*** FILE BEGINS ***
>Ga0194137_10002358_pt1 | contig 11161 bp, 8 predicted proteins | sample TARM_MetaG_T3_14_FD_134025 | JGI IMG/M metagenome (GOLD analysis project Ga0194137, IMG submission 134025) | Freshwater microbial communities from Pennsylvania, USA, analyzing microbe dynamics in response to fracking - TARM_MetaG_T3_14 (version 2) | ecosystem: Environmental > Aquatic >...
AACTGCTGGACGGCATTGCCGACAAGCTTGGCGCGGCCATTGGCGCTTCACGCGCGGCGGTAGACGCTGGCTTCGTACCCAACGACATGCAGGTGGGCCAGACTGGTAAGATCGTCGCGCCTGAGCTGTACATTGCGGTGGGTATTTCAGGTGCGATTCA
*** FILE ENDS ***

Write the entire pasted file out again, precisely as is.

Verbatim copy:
>Ga0194137_10002358_pt1 | contig 11161 bp, 8 predicted proteins | sample TARM_MetaG_T3_14_FD_134025 | JGI IMG/M metagenome (GOLD analysis project Ga0194137, IMG submission 134025) | Freshwater microbial communities from Pennsylvania, USA, analyzing microbe dynamics in response to fracking - TARM_MetaG_T3_14 (version 2) | ecosystem: Environmental > Aquatic >...
AACTGCTGGACGGCATTGCCGACAAGCTTGGCGCGGCCATTGGCGCTTCACGCGCGGCGGTAGACGCTGGCTTCGTACCCAACGACATGCAGGTGGGCCAGACTGGTAAGATCGTCGCGCCTGAGCTGTACATTGCGGTGGGTATTTCAGGTGCGATTCA